I remember the first time I read a small article in the NY about some weird form of cancer that seemed to be affecting the city's homosexual community; I thought that was not going to be the last we heard of THAT, and I was right. I also figured it was too slow to be It, the End of the World as We Know It (although I gather if you were gay and young in New York or San Francisco, it was close enough).
9-11 was the first time people seemed seriously to believe the end of the world as we knew it had come; we had been let down by Y2K. I remember Chernobyl and Three Mile Island, but I can't recall any emotional freight attached to them.
Katrina was different; those were MY people, Americans, and they were not well served. And if it isn't the same, it's coming back, one way or another, in the same place (which I understand why, but I also can't understand.)
It's not that there haven't been earthquakes before. It's not that there haven't been disasters among industrialized people before, and it is my own hard-heartedness that makes wipeouts in Pakistan and Turkey less shocking than seeing convenience stores and apartment buildings in Biloxi and Christchurch and Miyagi crushed, torn up, or drowned.
But this time there are nuclear reactors involved, and I really do feel like this could be it. Does everyone have an It they wonder if things could be, or is that a habit from reading science fiction? You can't read science fiction without having a thinkable idea of TEOTWAWKI; a lot of fans have more like a relationship with it, a bag packed, a skill set, a look for exits, a checkout for ambush. Some of it's simple paranoia, some of it's justified, some of it's escapism, some of it's cultivated ("Anywhere else has got to be better than it is here"). But we spend a fair amount of time thinking the unthinkable (like, what if you could fly? would you need wings or a jetpack or would it all be like telekinesis? And then everyone with blue eyes became werewolves?). By the way, there are these asteroids? They probably won't hit, or the supernova next door or...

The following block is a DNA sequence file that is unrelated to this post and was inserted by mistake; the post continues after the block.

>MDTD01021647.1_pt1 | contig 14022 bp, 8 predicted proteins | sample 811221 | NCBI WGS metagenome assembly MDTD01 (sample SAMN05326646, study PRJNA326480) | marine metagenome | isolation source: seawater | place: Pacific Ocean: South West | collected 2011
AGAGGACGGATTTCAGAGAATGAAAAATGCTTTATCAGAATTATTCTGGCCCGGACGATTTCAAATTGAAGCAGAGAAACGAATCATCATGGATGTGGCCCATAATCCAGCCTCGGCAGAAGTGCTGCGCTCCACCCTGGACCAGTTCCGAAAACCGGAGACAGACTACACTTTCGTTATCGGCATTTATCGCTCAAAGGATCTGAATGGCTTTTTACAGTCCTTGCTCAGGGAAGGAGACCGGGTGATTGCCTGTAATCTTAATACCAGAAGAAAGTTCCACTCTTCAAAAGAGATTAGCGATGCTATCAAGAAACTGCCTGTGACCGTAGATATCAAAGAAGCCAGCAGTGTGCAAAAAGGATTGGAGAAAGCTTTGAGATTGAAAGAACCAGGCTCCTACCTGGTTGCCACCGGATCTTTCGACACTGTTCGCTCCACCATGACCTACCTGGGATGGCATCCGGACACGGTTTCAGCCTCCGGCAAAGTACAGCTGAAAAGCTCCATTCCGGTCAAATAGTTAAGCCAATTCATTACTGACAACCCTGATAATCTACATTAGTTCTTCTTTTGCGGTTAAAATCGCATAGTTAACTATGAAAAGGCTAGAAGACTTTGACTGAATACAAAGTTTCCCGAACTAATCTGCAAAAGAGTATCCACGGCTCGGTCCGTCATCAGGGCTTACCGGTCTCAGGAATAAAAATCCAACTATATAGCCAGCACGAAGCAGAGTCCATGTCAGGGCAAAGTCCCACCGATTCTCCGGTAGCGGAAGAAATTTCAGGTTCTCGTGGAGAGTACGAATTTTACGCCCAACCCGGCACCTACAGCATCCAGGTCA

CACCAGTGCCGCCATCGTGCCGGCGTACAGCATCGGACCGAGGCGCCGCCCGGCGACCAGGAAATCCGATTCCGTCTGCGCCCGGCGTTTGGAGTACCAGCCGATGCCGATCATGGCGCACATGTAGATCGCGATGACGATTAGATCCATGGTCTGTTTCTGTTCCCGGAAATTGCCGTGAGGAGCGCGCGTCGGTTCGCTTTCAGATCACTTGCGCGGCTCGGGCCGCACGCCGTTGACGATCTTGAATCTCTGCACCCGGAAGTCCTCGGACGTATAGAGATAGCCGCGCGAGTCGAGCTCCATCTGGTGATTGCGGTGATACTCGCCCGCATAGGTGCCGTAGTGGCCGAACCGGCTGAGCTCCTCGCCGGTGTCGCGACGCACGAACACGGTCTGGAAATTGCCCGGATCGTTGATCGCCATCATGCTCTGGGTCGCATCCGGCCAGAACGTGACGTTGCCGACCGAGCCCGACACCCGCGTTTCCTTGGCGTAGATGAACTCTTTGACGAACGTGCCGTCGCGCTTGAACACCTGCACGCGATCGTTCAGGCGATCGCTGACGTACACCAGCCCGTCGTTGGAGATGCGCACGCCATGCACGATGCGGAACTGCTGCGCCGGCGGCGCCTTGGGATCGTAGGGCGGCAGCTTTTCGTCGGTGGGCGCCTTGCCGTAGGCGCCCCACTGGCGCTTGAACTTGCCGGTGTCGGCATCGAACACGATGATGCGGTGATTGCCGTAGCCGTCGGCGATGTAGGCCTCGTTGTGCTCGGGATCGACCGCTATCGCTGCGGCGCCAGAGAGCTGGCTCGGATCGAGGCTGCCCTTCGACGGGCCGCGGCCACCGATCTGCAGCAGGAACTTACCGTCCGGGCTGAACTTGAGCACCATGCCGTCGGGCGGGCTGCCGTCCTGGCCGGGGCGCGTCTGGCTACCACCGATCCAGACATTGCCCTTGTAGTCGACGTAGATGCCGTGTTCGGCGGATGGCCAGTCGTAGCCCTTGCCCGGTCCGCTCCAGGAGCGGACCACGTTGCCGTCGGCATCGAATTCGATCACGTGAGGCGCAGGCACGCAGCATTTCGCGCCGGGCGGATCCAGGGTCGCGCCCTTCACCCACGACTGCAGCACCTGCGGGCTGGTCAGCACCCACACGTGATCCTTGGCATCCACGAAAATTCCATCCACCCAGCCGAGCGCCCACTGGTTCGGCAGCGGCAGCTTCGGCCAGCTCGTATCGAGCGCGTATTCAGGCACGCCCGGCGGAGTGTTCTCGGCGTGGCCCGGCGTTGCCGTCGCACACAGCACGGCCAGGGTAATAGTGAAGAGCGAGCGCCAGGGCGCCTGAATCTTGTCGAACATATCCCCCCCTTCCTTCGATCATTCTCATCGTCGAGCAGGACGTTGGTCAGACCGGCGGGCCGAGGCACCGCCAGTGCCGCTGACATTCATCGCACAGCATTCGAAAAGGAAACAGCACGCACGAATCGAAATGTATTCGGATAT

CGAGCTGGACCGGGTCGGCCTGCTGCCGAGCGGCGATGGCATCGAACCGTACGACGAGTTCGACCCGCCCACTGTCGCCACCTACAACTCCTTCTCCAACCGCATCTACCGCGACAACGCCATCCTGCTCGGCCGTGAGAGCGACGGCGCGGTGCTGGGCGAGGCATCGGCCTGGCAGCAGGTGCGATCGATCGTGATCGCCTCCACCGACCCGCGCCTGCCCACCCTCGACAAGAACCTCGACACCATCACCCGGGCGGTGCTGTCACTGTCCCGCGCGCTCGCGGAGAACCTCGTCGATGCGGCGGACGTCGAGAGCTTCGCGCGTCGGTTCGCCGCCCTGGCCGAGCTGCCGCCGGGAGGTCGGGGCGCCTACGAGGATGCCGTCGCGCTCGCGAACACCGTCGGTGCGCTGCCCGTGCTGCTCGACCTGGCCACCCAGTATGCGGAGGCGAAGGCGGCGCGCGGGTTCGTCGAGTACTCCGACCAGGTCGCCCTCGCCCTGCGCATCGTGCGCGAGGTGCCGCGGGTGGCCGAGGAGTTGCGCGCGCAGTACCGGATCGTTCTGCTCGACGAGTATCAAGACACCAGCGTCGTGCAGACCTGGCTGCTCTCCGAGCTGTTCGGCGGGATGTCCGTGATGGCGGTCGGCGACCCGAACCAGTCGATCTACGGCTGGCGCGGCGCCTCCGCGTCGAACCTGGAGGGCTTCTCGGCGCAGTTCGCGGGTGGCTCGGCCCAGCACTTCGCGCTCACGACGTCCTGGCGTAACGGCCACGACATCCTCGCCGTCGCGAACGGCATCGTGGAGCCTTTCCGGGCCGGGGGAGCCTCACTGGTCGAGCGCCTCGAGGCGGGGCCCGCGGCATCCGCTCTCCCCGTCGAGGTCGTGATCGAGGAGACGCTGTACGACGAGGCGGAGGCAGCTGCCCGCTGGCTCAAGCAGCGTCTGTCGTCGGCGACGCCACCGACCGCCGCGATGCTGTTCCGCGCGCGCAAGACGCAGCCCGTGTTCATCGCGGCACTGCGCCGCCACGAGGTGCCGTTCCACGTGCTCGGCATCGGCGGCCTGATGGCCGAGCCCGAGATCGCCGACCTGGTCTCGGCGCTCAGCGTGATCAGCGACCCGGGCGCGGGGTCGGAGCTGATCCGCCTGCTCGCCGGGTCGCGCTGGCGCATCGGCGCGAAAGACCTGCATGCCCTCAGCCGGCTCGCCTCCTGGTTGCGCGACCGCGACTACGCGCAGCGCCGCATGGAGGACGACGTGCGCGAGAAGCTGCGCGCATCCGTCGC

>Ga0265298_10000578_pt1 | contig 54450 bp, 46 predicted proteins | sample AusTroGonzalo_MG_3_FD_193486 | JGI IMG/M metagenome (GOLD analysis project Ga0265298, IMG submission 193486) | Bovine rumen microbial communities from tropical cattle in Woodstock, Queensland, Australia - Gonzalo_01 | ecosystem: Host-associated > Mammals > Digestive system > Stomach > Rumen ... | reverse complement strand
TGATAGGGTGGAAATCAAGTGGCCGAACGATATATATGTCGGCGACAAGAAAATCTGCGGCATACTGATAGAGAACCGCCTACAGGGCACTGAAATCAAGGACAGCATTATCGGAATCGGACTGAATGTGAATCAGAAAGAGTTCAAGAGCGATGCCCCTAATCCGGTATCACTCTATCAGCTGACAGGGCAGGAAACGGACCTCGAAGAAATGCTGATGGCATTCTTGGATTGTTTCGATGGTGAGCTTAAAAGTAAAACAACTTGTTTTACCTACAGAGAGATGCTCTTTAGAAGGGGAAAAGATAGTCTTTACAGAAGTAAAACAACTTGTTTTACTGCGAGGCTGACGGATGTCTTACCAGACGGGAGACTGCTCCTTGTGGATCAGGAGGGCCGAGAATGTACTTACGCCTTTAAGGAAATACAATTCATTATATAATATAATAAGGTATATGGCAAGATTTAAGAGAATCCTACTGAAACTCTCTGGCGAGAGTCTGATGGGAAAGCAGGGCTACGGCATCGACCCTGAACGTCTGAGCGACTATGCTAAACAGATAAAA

Or you're a history buff: you have to think about the plagues, and read about Lassa fever and SARS, and wonder, particularly as it takes more and more different antibiotics to knock out a baby's earache. Or you read about bees, deforestation, climate change, population growth, the extinction of more species at one time that we have known of since the end of the Cretaceous... I mean, if you're a certain kind of green or lefty you have some difficulty being wholeheartedly optimistic. Denial lets me get around. I usually think the prevalence of depression these days has to do with the way we treat one another or are treated in order to make a living, and the forced obsolescence of perfectly good things, people, and ways of life. I wonder if some it isn't also the number of loud warnings that we are passing the point of any kind of stability.
Or if you study the decline of Rome. The end of industrial life, of this human civilization: we've been there, done that, come back.
But that time there weren't nuclear reactors involved.
I didn't use to dread logging onto Twitter.